Beam Physics and Accelerator Science
Non-linear beam dynamics in circular accelerators is studied by using the booster synchrotron (BST ring). Fundamental accelerator physics for generation of ultra-short electron bunch is also studied in the test accelerator facillity, t-ACTS, in which specially designed rf-gun is employed. Furthermore a high-brilliant THz light source employing this ultra-short electron bunch is also under development in terms of the peculiar sources, such as free electron laser (FEL), coherent THz undulator radiation and coherent Cherenkov radiation, etc.
Quark Nuclear Physics
We investigate the structure and nature of hadrons, where quarks are confined, through the photoproduction experiments at ELPH and SPring-8. Both the ground and excited states of hadrons with u, d, and s quarks can be complementarily studied at the two facilities, which continuously cover the photon energy range from 0.6~GeV to 2.9~GeV. So far, a pentaquark candidate with hidden strangeness, "$N^*(1670)$", has been indicated by the η photoproduction experiments using the 4π electromagnetic calorimeter complex "FOREST" at ELPH. The high statistics data with FOREST also enables us to carry out the precise measurements of the meson-nucleon scattering length, the double meson photoproduction cross sections, etc. Another important issue in our experiments at ELPH and SPring-8 is the studies of the hadron mass generation, which is expected to be closely related with the nature of the QCD vacuum. The extremely high density property of the nucleus opens up the possibilities to observe the phase transition phenomenon of the QCD vacuum. For this purpose, we have also constructed the large acceptance electromagnetic calorimeter "BGOegg", consisting of 1320 BGO crystals. The experiments with BGOegg has started at SPring-8/LEPS2 in order to search for the $\eta^\prime$-mesic nuclei.
It has been revealed that nuclei far from stability have exotic structures such as halo, skin, magicity loss, and new magic numbers. Recently many scientific efforts for understanding unstable nuclear structures are being made over the world because it is a key issue of the nuclear physics and critical for understanding the nucleosynthesis. Electron scattering provides the most powerful and reliable information of the nuclear structure. Indeed, many stable nuclei have been investigated and our understanding of nuclear structures have been established by electron scattering experiments in the latter half of the 20th century. Although the actualization of electron scattering off unstable nuclei has been awaited, this method has not been applied for unstable nuclei because of the difficulty to prepare the target material made of unstable nuclei due to their short lives. We proposed a completely new target-forming technique, namely SCRIT (Self-Confining Radioactive isotope Ion Target) which makes electron elastic scattering off unstable nuclei possible. After the success of the feasibility study of the SCRIT system, we have developped the SCRIT electron scattering facility at RIKEN RI Beam Factory, Japan. The facility is almost completed, and the first experiment of electron scattering off unstable nuclei will start in autumn 2015.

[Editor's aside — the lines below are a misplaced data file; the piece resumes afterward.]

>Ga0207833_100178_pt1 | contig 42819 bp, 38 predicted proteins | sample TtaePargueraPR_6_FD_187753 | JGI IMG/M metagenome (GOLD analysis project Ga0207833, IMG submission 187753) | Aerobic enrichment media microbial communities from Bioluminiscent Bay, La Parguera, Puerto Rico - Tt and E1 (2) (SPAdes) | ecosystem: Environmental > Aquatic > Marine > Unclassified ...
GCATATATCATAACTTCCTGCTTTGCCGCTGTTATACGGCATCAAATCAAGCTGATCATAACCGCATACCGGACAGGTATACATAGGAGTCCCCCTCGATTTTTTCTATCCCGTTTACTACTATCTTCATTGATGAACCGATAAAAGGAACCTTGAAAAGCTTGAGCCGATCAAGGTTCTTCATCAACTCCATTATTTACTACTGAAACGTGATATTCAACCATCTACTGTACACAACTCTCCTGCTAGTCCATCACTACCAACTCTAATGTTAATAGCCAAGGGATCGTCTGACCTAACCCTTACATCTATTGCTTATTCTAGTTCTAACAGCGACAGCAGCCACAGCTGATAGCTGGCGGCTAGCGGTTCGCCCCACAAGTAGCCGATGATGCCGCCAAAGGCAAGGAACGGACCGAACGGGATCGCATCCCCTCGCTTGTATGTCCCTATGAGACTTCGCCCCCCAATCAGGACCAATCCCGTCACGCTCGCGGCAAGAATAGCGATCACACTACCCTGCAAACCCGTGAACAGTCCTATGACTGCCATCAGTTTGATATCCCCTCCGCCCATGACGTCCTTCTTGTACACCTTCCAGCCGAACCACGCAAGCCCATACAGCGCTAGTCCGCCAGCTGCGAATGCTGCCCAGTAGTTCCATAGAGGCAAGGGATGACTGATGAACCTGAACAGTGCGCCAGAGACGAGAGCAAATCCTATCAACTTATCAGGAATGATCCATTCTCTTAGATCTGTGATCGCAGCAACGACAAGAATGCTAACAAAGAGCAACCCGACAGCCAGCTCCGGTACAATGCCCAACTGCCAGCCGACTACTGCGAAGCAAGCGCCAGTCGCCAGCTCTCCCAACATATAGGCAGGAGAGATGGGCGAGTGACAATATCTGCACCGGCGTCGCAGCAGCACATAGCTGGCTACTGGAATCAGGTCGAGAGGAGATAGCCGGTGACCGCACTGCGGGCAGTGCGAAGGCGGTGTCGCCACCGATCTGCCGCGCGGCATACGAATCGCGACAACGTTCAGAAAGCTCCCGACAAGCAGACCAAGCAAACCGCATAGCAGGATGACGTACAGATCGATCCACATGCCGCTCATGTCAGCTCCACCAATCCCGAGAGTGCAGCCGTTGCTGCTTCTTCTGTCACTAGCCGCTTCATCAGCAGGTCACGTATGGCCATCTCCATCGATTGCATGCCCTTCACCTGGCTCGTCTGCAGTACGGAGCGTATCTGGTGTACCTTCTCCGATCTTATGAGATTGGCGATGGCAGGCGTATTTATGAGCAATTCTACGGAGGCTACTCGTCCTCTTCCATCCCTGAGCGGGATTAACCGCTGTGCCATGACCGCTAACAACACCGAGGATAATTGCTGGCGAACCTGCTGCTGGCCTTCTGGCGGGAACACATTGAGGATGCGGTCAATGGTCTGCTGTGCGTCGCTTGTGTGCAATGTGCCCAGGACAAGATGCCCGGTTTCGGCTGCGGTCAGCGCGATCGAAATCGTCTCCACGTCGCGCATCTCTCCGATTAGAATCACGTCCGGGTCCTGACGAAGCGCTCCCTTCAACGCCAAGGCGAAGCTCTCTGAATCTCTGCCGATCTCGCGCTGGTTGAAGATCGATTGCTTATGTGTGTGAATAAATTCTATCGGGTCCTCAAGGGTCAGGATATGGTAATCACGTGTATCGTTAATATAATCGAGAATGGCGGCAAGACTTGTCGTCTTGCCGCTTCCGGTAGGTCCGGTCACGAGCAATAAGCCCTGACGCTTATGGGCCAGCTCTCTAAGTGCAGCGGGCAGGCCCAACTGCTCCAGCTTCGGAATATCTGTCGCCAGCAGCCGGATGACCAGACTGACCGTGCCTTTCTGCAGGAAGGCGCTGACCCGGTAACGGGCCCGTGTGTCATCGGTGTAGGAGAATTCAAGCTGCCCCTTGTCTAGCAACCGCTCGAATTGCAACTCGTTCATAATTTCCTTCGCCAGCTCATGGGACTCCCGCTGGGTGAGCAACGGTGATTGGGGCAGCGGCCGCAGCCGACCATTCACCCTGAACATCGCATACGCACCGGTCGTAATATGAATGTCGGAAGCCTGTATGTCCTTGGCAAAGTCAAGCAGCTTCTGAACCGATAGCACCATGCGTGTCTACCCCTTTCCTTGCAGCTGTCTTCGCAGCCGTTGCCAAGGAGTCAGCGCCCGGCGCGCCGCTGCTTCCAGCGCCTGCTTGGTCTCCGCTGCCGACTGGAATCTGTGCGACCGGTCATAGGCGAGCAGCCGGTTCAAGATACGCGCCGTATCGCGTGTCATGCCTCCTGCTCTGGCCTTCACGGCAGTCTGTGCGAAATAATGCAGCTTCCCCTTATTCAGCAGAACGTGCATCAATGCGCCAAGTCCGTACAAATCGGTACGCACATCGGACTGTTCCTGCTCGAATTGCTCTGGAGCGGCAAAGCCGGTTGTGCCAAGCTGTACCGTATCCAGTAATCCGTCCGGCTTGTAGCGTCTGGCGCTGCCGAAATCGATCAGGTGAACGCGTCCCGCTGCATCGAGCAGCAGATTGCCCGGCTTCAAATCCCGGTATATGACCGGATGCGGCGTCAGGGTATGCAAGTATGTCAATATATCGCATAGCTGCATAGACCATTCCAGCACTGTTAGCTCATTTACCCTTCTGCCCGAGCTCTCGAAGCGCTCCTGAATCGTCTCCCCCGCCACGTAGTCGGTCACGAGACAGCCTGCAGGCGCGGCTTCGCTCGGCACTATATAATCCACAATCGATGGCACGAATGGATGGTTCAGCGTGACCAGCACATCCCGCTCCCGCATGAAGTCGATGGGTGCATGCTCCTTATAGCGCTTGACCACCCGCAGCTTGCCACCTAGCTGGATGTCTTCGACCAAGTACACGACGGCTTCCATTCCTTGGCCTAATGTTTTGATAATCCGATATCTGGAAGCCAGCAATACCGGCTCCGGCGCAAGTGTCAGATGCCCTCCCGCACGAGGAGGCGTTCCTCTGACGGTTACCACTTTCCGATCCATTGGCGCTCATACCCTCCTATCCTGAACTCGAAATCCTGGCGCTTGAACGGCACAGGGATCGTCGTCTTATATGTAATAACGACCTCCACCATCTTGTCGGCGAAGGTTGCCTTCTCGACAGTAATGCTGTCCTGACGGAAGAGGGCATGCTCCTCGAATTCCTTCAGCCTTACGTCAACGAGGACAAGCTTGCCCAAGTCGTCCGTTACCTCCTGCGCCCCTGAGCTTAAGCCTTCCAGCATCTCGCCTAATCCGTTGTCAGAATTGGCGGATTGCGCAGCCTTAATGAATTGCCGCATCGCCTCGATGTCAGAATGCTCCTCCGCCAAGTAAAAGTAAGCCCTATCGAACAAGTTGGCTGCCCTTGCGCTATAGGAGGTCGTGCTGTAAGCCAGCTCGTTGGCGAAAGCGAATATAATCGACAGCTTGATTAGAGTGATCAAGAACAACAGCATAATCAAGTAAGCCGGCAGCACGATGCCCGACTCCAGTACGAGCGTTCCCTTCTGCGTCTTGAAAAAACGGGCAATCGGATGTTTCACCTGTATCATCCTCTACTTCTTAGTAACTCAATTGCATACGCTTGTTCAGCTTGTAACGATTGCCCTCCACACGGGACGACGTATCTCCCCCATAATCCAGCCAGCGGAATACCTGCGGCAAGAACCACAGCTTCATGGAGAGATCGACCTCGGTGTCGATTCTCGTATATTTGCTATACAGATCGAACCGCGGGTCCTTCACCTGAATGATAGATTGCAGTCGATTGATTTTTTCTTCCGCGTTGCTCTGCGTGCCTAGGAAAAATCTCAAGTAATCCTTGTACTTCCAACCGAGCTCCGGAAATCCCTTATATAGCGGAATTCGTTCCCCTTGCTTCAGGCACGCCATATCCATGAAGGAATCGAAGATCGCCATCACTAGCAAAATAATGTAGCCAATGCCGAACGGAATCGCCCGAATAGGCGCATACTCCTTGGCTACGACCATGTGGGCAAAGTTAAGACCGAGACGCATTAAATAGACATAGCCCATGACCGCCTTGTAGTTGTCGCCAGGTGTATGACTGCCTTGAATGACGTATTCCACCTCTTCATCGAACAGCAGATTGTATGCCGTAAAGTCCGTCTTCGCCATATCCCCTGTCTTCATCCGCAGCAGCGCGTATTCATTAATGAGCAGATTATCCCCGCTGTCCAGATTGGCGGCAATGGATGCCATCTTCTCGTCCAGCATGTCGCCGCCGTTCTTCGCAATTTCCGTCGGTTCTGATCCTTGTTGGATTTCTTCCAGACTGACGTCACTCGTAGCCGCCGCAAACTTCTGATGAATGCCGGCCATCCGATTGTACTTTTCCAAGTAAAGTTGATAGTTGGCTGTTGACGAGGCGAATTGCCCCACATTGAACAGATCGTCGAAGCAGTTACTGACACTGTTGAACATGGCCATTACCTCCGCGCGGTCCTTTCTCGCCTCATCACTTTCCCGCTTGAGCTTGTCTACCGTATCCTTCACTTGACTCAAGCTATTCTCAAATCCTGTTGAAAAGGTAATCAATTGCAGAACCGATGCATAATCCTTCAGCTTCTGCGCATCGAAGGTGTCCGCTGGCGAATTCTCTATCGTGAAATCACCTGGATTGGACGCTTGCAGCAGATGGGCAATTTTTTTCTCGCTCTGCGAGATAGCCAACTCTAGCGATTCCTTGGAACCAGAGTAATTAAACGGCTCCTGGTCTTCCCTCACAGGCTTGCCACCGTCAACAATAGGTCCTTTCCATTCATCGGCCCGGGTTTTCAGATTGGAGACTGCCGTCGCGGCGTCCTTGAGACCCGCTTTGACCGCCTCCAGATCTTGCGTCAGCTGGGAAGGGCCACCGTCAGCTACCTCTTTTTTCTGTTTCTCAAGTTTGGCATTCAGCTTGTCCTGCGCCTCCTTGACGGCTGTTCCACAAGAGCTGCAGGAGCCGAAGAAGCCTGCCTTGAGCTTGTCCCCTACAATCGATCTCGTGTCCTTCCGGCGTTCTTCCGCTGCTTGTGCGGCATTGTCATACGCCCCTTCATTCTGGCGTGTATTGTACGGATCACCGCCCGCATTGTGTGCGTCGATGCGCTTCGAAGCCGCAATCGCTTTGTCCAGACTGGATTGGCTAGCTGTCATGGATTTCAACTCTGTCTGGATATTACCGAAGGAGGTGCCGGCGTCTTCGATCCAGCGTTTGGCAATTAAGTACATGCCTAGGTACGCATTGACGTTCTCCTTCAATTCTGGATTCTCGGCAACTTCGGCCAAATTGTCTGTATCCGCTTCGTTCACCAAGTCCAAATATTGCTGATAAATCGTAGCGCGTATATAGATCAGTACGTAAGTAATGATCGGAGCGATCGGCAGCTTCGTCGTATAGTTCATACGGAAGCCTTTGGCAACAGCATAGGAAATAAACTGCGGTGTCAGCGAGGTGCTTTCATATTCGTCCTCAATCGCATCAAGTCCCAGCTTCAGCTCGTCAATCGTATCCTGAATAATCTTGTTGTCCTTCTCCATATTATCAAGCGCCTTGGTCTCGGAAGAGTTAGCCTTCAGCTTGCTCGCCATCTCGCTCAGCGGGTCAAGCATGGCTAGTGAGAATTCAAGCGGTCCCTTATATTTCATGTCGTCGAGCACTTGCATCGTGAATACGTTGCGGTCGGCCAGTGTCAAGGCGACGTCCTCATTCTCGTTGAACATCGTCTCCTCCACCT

Our group has conducted various studies on nuclear- and radio-chemistry using electron accelerators and a variety of radioactive isotopes. In our facility, the radioactive isotopes are produced in the photo-nuclear reactions caused by bremsstrahlung from accelerated electrons up to 60 MeV. We also use a cyclotron facility and nuclear fuel material usage facility at Tohoku University to produce radioactive isotopes that are complementary to those produced in our facility.
The radioactive isotopes produced are utilized for studies of nuclear decay properties, photon activation analysis, chemical behavior, material sciences, and so on. Additionally, photo- nuclear reaction yields and bremsstrahlung distribution at an irradiation site are measured as basic data.
Condensed Matter Nuclear Reaction Division
The Research Center for Electron Photon Science at Tohoku University and Clean Planet Inc. established a Condensed Matter Nuclear Reaction Division on April.1 2015. "Condensed Matter Nuclear Reaction" means ultra-low-energy nuclear reaction observed in a condensed matter arising from "Cold Fusion". First published in 1989, research in this field has been going on under various names, such as "Nuclear Reaction in Solid," and "Low Energy Nuclear Reaction (LENR)". Condensed Matter means a solid or liquid state where atoms and electrons are highly condensed. CMNR refers to the nuclear reaction phenomenon in the state of condensed atoms and electrons. Although research on this exists in many countries, the phenomena cannot yet be explained theoretically. Through our new joint division, research and development will be performed to obtain basic data of the phenomena with the eventual aim of finding a theoretical explanation. If the phenomena is proved to be due to an unknown nuclear reaction, it will over throw traditional nuclear theory. The joint research division will carry out the following research and development for at least four years.
- Fundamental Research on Condensed Matter Nuclear Reaction (CMNR)
- Development of a New Energy Generation Method
- Development of a New Nuclear Waste Decontamination Method